When you pick up a phone from the showcase, look closely at the screen. If the screen is faulty, you will notice some shades at the corner or at any point, this is due to a faulty/dead screen light/bulb. If it passes that test, load a screen with multiple colours or icons of different colours, preferably with a totally black background. If you notice a flicker or some lines on the screen after some minutes of observation then the screen is faulty. Don’t ever think your eyes are deceiving you, at that point you are deceiving yourself.
That screen is either faulty or a replacement of the original screen. I advise you to check the screen of similar phones to be sure it is the manufacturers fault or the screen default.
For the screens, the final thing to check is the backlight. Reduce the brightness and increase it again. If it responds then that’s good but if doesn’t, then quit that piece, you don’t want to be in bondage. If you buy such device, you won’t be able to reduce or increase the screen brightness when you need to. Imagine a dull screen under sunlight or a bright screen in the night, very close to your eyes.
To check the navigation buttons, for touch, touch it like the screen. You should feel a vibration or notice it working. Home key takes you home, back key goes back, Menu shows options, just use your discretion. If it’s a physical navigation key, refer to [physical keyboard guide].
When you go to buy a used phone, ensure you have a memory card, power bank and a USB cord.
The memory card will be used to test the phone memory card port. On a normal day, the seller would have tested the memory card port before shipping it or buying it for resell, but to be on the safest side (Since packing and storing can cause devices to develop faults), have a memory card with you.
Insert the memory card and power on the phone, the usual thing for android is to mount and read the memory card as soon as the device powers on. Go to setting and then locate storage. Click on storage and check carefully for the memory card. It should show your memory card and the memory capacity and status, if it doesn’t find or mount your memory card, get another one and try the same process again.
If it doesn’t still show your memory card, then the memory card port is faulty and the device must be avoided. Of course, the port can be fixed but after fixing it, you have to be extra careful with the phone and avoid frequent removal and replacement of memory card.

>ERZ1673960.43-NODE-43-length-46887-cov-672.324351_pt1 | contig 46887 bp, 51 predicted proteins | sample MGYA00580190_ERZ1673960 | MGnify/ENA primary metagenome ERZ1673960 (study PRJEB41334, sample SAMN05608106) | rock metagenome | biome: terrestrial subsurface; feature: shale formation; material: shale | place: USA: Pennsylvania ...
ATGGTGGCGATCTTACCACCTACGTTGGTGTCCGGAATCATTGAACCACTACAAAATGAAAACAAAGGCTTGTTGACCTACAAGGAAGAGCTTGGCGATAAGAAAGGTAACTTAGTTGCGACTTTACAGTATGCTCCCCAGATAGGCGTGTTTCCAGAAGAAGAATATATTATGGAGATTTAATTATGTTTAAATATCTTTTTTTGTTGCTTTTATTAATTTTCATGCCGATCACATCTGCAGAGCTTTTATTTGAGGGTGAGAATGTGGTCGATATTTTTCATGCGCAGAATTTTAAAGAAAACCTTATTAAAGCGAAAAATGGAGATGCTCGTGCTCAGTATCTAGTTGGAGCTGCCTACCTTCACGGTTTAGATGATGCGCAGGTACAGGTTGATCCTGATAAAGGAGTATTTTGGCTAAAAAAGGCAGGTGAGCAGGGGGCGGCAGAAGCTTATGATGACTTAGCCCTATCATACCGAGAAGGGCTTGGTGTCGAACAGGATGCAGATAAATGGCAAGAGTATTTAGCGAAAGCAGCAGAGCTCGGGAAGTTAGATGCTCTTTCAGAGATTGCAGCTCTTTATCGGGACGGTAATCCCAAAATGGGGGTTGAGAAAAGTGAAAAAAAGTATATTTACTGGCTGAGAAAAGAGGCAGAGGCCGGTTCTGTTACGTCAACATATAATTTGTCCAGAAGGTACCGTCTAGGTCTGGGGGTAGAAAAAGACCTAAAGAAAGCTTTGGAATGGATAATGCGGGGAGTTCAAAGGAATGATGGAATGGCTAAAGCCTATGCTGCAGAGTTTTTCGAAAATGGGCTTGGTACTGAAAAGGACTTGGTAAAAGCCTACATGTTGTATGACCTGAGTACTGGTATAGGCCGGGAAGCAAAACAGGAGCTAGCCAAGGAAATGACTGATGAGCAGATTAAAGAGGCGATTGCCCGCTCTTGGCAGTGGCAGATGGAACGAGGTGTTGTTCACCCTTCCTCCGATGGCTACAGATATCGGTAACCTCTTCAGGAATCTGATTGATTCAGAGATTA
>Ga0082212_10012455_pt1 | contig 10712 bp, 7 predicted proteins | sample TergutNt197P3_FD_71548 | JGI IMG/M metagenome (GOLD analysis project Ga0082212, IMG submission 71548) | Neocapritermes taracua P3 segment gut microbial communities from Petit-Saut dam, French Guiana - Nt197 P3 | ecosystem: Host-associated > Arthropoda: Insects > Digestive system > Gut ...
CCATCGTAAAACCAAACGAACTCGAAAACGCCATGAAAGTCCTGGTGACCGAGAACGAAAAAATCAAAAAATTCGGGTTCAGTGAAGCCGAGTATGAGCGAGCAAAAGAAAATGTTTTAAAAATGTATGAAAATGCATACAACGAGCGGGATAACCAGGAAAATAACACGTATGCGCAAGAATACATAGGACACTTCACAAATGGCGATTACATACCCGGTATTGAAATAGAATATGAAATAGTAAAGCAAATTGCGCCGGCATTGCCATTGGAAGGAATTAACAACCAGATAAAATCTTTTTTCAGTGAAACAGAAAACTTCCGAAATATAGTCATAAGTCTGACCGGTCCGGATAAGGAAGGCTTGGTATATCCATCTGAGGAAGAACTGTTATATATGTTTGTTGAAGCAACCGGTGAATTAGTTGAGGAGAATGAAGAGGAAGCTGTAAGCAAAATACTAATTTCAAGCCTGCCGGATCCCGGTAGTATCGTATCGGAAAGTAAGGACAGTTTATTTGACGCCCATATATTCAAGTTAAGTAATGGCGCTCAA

The power bank and USB cord will be used to test the USB port of the phone and they must be trusted, if possible get a new USB cord. If you notice that is doesn’t charge until you force the cord to a particular side, the USB port is faulty. This is as a result of rough handling by the previous user or a damaged terminals, it might also be a battery problem or a very serious hardware problem.
I had a similar experience, where the phone never charged until I changed the battery or until I put the phone on Airplane mode. This is common with HTC and a simple change of battery should solve the problem, but if you change the battery and it still malfunctions, look for a different piece (phone/device).
The USB port can be repaired by anybody but will definitely not function properly, it might be able to only charge your device and may never be good for other functions like file transfer, webcam and some other bundled features that require the USB port.
One last thing to check for is unnecessary stickers on the phone. When you collect the phone, open the cover (back cover), check for stickers of golden colours. If you find any, call the attention of the seller and ask him if that is his warranty sticker, if he says yes, then you will hold him for that.
On a normal day, there shouldn’t be a sticker, although some sellers like putting a white sticker at strategic points to be sure you won’t damage the phone and take it to a repairer. Once the sticker is broken your warranty with them is also broken.
Then if you find a golden sticker on the phone and not covering any screw, the phone is a refurbished phone and can die any moment. What I mean is, when you get to your house, it won’t work. Those refurbished phones are fixed by unregistered repairers and with fake parts, so while you are at their shop, the phone will work but when you get to your house, it won’t. They don’t refund, neither will they give you a good deal.